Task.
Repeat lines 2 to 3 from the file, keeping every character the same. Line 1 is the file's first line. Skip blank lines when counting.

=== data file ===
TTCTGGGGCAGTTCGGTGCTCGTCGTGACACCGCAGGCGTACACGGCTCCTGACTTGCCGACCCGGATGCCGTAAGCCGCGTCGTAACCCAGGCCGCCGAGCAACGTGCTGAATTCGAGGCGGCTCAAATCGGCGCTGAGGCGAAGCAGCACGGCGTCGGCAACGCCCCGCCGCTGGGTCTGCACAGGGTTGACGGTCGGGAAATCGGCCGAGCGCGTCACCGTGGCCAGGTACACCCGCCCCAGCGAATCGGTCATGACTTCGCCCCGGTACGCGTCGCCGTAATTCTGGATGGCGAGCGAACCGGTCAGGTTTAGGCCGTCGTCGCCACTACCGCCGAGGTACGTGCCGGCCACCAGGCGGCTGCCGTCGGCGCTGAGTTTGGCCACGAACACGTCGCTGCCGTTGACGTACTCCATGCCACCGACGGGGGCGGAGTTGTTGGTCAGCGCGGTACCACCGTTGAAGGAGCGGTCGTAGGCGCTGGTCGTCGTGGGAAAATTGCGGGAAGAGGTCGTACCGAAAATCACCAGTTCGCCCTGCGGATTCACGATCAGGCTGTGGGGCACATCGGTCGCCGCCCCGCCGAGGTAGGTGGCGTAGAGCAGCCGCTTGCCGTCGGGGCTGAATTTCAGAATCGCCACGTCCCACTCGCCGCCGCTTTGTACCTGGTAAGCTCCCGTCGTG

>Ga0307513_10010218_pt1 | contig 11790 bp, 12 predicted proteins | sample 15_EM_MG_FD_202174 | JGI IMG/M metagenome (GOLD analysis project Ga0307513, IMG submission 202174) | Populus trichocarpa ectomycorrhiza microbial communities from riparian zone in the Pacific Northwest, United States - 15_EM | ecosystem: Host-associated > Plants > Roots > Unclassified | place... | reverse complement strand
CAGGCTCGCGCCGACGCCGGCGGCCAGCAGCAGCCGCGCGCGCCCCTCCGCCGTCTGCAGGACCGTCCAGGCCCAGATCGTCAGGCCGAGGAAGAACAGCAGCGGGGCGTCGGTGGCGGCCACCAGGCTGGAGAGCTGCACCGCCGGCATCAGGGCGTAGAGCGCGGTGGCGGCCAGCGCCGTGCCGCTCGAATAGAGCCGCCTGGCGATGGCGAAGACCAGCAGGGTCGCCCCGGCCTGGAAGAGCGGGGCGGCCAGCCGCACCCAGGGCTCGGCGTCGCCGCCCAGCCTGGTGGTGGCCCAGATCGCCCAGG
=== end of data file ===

>Ga0307513_10010218_pt1 | contig 11790 bp, 12 predicted proteins | sample 15_EM_MG_FD_202174 | JGI IMG/M metagenome (GOLD analysis project Ga0307513, IMG submission 202174) | Populus trichocarpa ectomycorrhiza microbial communities from riparian zone in the Pacific Northwest, United States - 15_EM | ecosystem: Host-associated > Plants > Roots > Unclassified | place... | reverse complement strand
CAGGCTCGCGCCGACGCCGGCGGCCAGCAGCAGCCGCGCGCGCCCCTCCGCCGTCTGCAGGACCGTCCAGGCCCAGATCGTCAGGCCGAGGAAGAACAGCAGCGGGGCGTCGGTGGCGGCCACCAGGCTGGAGAGCTGCACCGCCGGCATCAGGGCGTAGAGCGCGGTGGCGGCCAGCGCCGTGCCGCTCGAATAGAGCCGCCTGGCGATGGCGAAGACCAGCAGGGTCGCCCCGGCCTGGAAGAGCGGGGCGGCCAGCCGCACCCAGGGCTCGGCGTCGCCGCCCAGCCTGGTGGTGGCCCAGATCGCCCAGG